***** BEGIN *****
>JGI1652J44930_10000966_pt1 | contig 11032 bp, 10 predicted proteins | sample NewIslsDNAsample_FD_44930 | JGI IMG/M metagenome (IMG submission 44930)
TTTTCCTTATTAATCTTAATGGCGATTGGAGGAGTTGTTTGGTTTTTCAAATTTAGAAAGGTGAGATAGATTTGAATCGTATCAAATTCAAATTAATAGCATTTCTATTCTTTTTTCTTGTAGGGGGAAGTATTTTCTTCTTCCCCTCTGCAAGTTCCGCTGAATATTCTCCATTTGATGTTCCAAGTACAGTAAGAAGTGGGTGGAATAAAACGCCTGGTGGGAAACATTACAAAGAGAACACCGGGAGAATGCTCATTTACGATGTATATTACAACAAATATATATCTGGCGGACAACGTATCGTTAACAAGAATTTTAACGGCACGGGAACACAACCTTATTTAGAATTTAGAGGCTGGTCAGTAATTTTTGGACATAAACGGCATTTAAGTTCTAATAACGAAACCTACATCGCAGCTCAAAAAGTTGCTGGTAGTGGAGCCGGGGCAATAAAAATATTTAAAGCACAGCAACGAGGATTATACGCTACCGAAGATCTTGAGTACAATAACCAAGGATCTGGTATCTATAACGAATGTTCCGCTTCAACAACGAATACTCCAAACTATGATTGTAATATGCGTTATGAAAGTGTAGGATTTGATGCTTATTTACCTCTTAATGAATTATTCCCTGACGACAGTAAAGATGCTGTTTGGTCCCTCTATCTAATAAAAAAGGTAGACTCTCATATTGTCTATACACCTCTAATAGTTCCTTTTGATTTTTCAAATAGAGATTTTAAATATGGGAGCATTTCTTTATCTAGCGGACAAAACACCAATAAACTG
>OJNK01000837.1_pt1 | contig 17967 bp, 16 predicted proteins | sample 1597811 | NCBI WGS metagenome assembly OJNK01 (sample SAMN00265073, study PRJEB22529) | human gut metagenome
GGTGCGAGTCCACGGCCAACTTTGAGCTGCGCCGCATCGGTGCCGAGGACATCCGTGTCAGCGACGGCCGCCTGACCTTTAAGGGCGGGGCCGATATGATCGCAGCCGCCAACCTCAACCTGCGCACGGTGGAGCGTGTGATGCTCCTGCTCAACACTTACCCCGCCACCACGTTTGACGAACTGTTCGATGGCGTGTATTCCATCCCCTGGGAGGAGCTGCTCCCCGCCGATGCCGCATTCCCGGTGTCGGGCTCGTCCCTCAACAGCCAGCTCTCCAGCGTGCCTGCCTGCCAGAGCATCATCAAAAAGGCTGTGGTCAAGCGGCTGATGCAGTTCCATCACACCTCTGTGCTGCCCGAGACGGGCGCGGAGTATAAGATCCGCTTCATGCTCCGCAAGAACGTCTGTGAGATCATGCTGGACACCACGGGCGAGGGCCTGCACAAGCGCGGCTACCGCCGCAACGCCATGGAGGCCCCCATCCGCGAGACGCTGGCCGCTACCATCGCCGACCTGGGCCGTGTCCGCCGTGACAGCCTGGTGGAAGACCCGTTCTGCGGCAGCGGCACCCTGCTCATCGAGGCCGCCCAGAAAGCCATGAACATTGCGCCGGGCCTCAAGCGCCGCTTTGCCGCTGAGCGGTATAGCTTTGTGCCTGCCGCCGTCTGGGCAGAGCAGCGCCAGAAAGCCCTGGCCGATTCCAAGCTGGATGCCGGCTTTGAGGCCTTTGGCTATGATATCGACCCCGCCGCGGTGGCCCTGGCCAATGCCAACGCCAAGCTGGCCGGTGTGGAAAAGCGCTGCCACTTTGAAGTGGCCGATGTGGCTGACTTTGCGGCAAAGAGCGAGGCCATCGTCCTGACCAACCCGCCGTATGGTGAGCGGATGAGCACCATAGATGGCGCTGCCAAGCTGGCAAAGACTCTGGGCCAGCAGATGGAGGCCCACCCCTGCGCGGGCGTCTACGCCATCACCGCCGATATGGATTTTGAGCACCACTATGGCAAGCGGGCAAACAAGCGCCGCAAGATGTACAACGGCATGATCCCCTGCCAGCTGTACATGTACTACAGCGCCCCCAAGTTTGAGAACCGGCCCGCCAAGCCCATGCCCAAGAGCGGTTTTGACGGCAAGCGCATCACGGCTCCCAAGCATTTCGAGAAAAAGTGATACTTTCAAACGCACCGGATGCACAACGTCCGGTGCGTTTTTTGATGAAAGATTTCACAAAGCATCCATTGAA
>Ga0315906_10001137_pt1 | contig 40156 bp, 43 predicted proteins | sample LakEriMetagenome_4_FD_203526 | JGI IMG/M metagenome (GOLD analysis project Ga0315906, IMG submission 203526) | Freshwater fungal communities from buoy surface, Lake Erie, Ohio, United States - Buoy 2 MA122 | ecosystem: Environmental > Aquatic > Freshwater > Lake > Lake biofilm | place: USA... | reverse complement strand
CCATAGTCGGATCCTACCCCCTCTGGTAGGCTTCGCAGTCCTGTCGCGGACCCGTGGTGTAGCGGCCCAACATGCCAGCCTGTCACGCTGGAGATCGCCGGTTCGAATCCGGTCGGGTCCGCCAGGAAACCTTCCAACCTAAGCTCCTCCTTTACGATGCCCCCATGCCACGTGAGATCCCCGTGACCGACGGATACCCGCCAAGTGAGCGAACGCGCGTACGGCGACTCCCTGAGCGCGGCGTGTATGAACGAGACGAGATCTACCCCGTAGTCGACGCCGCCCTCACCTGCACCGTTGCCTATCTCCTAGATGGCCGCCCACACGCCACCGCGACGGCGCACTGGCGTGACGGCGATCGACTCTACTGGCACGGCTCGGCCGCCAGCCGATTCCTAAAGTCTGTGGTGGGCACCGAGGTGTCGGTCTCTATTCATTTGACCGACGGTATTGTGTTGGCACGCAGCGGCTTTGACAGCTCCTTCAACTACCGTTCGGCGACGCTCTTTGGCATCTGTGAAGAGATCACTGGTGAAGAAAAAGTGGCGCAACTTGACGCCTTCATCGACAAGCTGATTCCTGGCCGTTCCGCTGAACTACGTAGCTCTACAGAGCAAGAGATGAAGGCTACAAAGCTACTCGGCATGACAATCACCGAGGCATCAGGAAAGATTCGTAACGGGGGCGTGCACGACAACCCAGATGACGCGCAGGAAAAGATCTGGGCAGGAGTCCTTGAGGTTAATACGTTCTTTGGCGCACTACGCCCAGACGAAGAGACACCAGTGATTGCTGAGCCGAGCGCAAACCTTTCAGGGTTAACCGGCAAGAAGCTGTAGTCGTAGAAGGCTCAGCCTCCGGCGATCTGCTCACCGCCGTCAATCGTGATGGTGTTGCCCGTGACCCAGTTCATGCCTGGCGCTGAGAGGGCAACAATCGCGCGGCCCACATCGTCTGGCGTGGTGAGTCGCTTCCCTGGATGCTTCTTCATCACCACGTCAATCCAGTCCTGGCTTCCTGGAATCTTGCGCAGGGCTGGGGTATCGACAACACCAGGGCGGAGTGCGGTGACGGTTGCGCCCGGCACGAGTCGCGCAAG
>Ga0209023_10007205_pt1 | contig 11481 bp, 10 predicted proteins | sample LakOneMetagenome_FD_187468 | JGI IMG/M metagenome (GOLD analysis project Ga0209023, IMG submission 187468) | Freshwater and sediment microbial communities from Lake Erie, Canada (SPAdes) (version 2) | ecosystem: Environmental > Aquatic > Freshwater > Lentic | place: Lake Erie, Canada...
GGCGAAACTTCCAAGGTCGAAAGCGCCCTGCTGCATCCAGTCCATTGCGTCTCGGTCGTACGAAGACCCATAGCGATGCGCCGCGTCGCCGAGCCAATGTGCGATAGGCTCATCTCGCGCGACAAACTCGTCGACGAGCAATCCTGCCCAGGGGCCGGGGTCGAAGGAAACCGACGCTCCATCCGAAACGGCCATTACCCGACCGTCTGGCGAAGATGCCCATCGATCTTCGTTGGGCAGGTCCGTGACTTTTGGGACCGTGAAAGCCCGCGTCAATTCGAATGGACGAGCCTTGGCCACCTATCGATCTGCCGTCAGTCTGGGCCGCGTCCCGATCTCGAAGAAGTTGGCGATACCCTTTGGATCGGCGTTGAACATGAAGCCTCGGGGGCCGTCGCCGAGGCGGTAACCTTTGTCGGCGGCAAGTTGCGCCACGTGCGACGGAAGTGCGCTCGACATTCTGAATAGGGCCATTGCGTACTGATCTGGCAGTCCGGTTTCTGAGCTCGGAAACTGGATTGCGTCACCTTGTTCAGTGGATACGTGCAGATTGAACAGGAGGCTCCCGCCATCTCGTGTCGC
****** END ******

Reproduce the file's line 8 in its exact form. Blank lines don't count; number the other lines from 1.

GGCGAAACTTCCAAGGTCGAAAGCGCCCTGCTGCATCCAGTCCATTGCGTCTCGGTCGTACGAAGACCCATAGCGATGCGCCGCGTCGCCGAGCCAATGTGCGATAGGCTCATCTCGCGCGACAAACTCGTCGACGAGCAATCCTGCCCAGGGGCCGGGGTCGAAGGAAACCGACGCTCCATCCGAAACGGCCATTACCCGACCGTCTGGCGAAGATGCCCATCGATCTTCGTTGGGCAGGTCCGTGACTTTTGGGACCGTGAAAGCCCGCGTCAATTCGAATGGACGAGCCTTGGCCACCTATCGATCTGCCGTCAGTCTGGGCCGCGTCCCGATCTCGAAGAAGTTGGCGATACCCTTTGGATCGGCGTTGAACATGAAGCCTCGGGGGCCGTCGCCGAGGCGGTAACCTTTGTCGGCGGCAAGTTGCGCCACGTGCGACGGAAGTGCGCTCGACATTCTGAATAGGGCCATTGCGTACTGATCTGGCAGTCCGGTTTCTGAGCTCGGAAACTGGATTGCGTCACCTTGTTCAGTGGATACGTGCAGATTGAACAGGAGGCTCCCGCCATCTCGTGTCGC